Are you bored of the monotony of skiing in the same park each season, with the same uninspiring features? If you’re looking for a snowboarding discipline where your imagination is the only limiting factor, it’s time you heard about urban snowboarding.
Urban snowboarding is the act of using prebuilt structures to pull off snowboarding tricks. That often means choosing a location and pulling off a single trick or multiple tricks through the streets. With urban snowboarding, you do need to be respectful of those around you and their property.
Urban snowboarding is not like snowboarding on a mountain. There are a few things to understand about this sport so you can stay safe and make the most of your urban snowboarding sessions. We walk you through everything you need to know below.
Urban snowboarding, also known as street snowboarding, is a type of snowboarding where you make use of urban structures found around town for riding and completing tricks. It can also be thought of as snowboarding anywhere that can be snowboarded.
Most of the time, not even the weather is a limiting factor. You see, while shredding the mountain will need a fair amount of snow for ski patrol to open it, but the towns down below are always open. That means even the smallest amount of snowfall can be utilized and turned into a feature.
Urban snowboarding takes a lot of bravery. Attempting a rail, or jump, in an urban setting can be far riskier than it would be at the local snow park. Therefore, you must have a certain mindset for this kind of snowboarding. You use the environment to your advantage, incorporating structures like stairs, rails, or drops. The only limit is your imagination. That, and your skill, of course.
Urban snowboarding can be dangerous if you do not take the proper precautions. As with any snow sport, there are steps you can take to increase your safety. However, there are a few dangers specific to urban snowboarding that you must be aware of. The environment itself adds potential danger.
In any ski resort, the snow park is one of the most dangerous areas because of the man-made structures. Now imagine those purposely built features that are still hard to pull tricks on, take away most of the snow, and add in a lot of concrete. That’s what you’ll often be working with in urban snowboarding.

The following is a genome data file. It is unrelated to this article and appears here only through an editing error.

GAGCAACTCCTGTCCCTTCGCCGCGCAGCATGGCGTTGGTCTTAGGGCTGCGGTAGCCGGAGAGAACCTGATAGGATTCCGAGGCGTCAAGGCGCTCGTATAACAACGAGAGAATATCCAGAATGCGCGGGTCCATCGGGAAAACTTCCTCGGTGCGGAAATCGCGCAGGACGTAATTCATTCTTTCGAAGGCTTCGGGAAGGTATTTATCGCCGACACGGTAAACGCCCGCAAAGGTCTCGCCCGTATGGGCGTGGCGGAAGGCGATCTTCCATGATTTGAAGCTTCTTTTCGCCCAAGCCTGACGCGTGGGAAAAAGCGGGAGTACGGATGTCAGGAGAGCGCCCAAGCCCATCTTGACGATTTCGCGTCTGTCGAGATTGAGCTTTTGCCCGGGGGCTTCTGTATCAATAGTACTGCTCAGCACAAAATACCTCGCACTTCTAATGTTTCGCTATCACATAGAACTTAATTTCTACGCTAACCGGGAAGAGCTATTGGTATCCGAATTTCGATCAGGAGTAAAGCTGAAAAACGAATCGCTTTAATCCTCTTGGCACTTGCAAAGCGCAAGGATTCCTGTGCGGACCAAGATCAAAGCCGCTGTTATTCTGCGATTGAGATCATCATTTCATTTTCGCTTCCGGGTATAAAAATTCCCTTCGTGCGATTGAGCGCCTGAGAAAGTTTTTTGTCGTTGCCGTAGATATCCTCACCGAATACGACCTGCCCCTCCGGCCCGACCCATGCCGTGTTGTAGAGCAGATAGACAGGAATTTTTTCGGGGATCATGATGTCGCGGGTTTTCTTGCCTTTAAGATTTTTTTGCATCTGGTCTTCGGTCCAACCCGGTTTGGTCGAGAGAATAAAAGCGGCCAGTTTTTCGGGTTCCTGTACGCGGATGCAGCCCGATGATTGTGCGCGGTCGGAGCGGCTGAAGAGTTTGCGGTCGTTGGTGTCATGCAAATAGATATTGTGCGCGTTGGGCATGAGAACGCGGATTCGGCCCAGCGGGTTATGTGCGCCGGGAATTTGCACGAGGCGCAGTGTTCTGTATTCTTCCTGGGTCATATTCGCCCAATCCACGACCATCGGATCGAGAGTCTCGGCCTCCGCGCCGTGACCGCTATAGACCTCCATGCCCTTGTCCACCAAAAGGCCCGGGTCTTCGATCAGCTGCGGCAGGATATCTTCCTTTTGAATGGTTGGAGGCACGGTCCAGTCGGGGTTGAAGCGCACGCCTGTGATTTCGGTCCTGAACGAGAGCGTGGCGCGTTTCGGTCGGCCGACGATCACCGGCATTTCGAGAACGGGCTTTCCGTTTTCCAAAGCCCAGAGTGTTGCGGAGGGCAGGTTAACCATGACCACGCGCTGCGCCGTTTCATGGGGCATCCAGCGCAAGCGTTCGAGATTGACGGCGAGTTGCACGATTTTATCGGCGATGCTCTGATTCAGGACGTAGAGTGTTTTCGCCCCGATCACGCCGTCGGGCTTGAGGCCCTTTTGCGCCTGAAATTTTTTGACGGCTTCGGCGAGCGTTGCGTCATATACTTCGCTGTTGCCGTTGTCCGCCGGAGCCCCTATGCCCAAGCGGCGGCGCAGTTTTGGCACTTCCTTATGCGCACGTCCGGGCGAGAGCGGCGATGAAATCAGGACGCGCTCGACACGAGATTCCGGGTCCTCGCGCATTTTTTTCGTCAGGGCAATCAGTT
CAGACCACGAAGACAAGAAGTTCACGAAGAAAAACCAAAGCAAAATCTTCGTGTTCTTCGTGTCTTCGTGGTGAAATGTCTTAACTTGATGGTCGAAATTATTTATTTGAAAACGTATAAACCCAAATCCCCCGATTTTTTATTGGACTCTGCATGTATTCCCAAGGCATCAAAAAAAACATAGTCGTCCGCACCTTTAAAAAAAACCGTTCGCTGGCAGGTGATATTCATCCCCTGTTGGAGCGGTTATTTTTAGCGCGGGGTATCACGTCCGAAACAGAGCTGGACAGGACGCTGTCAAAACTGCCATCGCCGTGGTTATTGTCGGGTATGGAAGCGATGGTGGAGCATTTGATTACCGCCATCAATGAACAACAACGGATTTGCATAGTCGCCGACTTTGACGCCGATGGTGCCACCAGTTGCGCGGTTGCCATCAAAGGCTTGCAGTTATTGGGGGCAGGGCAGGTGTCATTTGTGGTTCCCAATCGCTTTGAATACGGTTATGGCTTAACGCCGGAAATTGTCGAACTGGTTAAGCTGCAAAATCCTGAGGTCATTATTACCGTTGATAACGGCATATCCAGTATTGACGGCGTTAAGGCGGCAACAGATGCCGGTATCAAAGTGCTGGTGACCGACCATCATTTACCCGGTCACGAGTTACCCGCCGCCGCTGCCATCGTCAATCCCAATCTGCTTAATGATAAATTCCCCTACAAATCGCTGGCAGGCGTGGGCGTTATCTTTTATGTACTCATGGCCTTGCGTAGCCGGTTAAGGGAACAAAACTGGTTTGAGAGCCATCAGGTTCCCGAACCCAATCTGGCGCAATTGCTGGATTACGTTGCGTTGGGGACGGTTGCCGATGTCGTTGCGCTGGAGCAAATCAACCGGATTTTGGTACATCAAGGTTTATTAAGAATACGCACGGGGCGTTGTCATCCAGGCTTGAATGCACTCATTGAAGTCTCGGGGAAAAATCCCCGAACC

With all the man-made structures and concrete, there will rarely be a soft area of snow to fall on. This makes this type of snowboarding dangerous as a fall or failed trick in this environment could lead to serious injury. Keep in mind that going early on or very late in the season may result in even less snow, and therefore, less cushion on the ground.
Unlike snowboarding on the mountain, you won’t have to look out for other boarders and skiers. However, in this environment you will have to be constantly vigilant for pedestrians and passing cars. Pedestrians will not be able to move out of the way very quickly and can be easily injured. Cars, on the other hand, move very quickly and could cause serious damage to you.
When urban snowboarding, staying aware of your surroundings is vital for staying out of danger. Watch where you are going and constantly check for oncoming traffic. If you aren’t careful, your snowboarding session could end with a trip to the hospital.
9 Tips For Urban Snowboarding
The single most important tip for urban snowboarding is to pick a good location. That means not only finding a place with suitable entry and exit for your trick but also, ideally, out of the way from pedestrians and vehicles. It is also preferred to find a decent place for some action shots.
If you can visit a location before you go there with your gear, do it. Take a photo of it, print it out, and draw out your line just like the big mountain skiers do. Sure, it might be a short one, but visualizing the trick is half the battle and is bound to make your execution more successful.
It’s also important to note here that if you think you’ll cause damage to a location, or are currently causing damage, then stop and find somewhere more suitable. There are plenty of places around, so don’t force a spot that isn’t suitable for the activity.
As we’ve just talked about, planning a trick beforehand by physically drawing out your line is a great way to visualize what it is you’re about to do. However, even if you’ve scouted out a location and drawn the line for the trick, rushing to pull it off will only lead to disappointment.
Make sure you warm-up first. Consider attempting another trick that you are more comfortable with in the same spot first. You should only push yourself when you feel ready.This way, you are less likely to get injured. Keeping yourself in good condition means more chances to land the trick later.
That said, you can only prepare so much. At some point, you need to pluck up the courage to drop in and smash it. It’s important to recognize when fear is the only thing holding you back, and it happens more often than you might think.